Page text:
The host country’s government and city authorities must also document their commitment to ensuring that hosting the tournament would not ‘involve adverse impacts on internationally recognised human rights’.
But in Saudi, men overwhelmingly control women’s rights, freedom of expression is muffled and being gay is a crime.
Felix adds: ‘Without sustained pressure from FIFA and other bodies ahead of 2034, it’s currently hard to see how Saudi Arabia’s appalling human rights record won’t be directly at odds with FIFA’s own responsibilities and standards on human rights.’
Liz Ward, programmes director at Stonewall, says she can’t quite believe the queer football community is in the same position as last year.
Qatar became the first Arab and Muslim country to stage the World Cup in 2022, but rights groups wasted little time criticising the event given the state’s treatment of migrant labourers and LGBTQ+ people.
‘This is the latest in the long line of Men’s World Cups being awarded to nations where LGBTQ+ safety has been disregarded or deprioritised,’ she explains.
‘From countries with severe anti-LGBTQ laws such as Qatar to countries where living an LGBTQ+ is impossible, such as Russia, to even the US where we are seeing an unprecedented cascade of anti-trans legislation, this is simply unacceptable.’
FIFA was forced to tow a cautious line around Qatar, balancing concerns from activists about the three-year-long jail terms LGBTQ+ Qataris can face without upsetting the host nation.
Qatari officials shrugged off such worries, stressing that the nation was an inclusive country where ‘everyone is welcome’.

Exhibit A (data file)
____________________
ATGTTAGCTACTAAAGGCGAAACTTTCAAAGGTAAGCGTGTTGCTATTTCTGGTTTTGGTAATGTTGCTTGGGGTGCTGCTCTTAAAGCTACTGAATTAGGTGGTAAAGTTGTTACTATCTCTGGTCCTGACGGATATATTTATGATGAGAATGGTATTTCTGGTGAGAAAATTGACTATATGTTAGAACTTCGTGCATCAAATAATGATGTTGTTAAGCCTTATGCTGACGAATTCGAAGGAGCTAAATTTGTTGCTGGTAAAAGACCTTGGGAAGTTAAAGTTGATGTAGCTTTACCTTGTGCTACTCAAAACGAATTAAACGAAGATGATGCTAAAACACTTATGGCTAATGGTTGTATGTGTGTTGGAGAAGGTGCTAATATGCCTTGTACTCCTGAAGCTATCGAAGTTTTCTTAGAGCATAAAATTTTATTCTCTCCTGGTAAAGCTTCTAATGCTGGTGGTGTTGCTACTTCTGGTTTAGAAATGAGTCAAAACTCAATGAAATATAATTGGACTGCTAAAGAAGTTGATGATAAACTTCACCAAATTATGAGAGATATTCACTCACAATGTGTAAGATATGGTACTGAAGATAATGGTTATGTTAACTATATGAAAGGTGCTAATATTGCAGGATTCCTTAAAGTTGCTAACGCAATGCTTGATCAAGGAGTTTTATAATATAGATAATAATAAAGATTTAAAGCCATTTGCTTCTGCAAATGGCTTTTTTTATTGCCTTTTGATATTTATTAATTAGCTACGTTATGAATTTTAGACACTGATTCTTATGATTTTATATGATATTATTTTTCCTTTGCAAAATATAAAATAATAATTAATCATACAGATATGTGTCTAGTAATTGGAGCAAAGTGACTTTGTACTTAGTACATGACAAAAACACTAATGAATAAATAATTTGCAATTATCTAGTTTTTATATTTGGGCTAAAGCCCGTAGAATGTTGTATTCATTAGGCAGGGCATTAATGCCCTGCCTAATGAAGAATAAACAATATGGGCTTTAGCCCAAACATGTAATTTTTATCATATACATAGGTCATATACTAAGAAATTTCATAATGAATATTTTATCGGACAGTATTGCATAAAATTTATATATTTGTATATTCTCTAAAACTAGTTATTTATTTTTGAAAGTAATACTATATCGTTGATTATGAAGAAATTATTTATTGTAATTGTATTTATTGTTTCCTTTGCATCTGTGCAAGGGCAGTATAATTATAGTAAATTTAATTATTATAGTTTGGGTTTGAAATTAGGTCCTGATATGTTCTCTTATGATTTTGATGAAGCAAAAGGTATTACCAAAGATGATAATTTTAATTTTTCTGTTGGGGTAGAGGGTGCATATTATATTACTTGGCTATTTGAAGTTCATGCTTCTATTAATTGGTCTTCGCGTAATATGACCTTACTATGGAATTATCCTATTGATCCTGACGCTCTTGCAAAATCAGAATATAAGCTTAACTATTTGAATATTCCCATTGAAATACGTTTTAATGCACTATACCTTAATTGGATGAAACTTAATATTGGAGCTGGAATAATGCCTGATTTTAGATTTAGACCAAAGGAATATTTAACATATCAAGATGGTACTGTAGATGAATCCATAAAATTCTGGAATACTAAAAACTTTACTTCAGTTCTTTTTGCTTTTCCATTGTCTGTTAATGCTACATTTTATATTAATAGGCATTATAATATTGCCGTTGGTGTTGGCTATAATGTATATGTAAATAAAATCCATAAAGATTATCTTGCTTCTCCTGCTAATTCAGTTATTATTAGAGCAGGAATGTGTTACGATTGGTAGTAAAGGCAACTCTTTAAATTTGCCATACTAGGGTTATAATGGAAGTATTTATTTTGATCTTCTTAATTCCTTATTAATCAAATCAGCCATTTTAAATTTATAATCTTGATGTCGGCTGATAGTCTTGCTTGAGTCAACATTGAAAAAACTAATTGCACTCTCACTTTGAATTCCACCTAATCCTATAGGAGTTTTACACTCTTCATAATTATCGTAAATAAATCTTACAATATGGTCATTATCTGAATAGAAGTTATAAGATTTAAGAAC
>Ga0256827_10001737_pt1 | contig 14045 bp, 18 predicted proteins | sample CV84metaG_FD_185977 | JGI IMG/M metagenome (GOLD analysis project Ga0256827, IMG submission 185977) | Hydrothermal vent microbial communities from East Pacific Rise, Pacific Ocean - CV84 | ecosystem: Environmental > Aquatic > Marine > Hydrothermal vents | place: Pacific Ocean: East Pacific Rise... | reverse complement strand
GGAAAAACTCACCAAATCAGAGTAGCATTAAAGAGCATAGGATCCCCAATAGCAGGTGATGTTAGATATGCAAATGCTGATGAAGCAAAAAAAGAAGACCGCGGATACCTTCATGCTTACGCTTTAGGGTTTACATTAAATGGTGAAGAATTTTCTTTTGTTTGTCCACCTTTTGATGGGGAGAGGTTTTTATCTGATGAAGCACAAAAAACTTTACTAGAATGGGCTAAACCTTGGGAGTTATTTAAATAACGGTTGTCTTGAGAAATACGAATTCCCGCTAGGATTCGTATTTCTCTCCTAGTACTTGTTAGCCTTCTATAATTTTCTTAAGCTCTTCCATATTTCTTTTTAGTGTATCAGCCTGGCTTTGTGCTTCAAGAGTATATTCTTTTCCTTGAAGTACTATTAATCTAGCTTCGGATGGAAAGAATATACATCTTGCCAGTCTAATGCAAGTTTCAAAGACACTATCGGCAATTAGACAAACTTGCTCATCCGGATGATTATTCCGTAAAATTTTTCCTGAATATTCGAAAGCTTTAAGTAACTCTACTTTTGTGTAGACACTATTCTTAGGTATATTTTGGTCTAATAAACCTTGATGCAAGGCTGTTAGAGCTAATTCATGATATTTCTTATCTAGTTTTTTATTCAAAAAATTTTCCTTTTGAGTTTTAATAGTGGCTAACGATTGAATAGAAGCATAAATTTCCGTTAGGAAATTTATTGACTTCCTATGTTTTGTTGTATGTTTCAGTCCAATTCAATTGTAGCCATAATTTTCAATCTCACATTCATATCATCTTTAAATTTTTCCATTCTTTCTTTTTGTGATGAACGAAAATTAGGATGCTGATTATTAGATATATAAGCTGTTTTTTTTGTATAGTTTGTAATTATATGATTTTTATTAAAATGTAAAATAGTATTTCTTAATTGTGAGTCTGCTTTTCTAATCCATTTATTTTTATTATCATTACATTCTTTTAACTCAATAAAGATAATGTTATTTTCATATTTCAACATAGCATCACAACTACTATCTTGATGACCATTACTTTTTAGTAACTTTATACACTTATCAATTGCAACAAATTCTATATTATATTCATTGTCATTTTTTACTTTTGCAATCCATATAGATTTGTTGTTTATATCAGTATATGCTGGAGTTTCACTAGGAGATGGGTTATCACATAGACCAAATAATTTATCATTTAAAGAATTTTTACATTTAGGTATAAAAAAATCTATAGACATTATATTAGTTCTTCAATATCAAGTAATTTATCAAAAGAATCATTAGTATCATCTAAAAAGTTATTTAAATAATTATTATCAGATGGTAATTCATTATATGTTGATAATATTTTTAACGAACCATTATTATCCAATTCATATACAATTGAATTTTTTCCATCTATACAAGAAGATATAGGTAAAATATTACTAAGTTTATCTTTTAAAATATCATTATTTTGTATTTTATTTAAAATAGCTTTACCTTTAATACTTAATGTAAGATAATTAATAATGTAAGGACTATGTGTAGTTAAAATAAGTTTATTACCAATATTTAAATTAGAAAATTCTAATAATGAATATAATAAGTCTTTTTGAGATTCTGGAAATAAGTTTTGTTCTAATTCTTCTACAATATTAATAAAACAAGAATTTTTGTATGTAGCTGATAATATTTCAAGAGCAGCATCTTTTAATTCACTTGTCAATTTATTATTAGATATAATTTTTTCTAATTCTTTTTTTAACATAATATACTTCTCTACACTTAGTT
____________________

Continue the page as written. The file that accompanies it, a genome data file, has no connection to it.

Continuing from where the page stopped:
Saudi’s tourism bureau says the same. LGBTQ+ people are ‘welcome to visit’ the country as long as ‘they follow and respect our culture, traditions and laws’.
However, Jack Duncan, 35, a gay travel business owner, is a bit more cautious in his advice to LGBTQ+ World Cup hopefuls.
‘I absolutely hate advising queer people to hide who they are for their own safety, the onus here should be on FIFA to stop rewarding anti-queer regimes with the rights to host such an important event,’ says Jack, who lives in Wandsworth, south-west London.
‘So, my advice is the same as Qatar 2022: don’t go.’
Many LGBTQ+ football fans told Metro.co.uk last year that they had no plans to travel to the tiny emirate for the World Cup.
For Arthur, it’s a no-brainer about Saudi Arabia. Expressing solidarity with queer Saudis is more important than catching the game he loves.
‘I think attending the matches would be giving my ok to the sportswashing of the atrocities that the Saudi government commits against our community,’ he says.
‘At the last World Cup, I watched matches at fundraisers held for the LGBTQ+ community in Qatar, so I think if similar events occurred for the LGBTQ+ community in Saudi Arabia I would watch then.’
Amnesty International’s Felix Jankens adds that all hope isn’t lost, though.
‘FIFA needs to learn one of the key lessons of the Qatar World Cup – which is that it must secure clear and binding commitments from Saudi Arabia over significantly improving its human rights record if it’s to be allowed to host the world’s most prestigious football tournament,’ he says.
For some though, even if money weren’t an object, the 2034 World Cup will be a no-go.
Ptolemy Horner, 19, a bisexual sports journalism student at Staffordshire University, says he wouldn’t bother booking flights. ‘Not only do they not accept us, they look down upon us,’ he tells Metro.co.uk.
‘Everyone should be accepted in the world’s sport, football.’
FIFA declined to comment. Saudi Arabia’s Ministry of Tourism has been contacted for comment.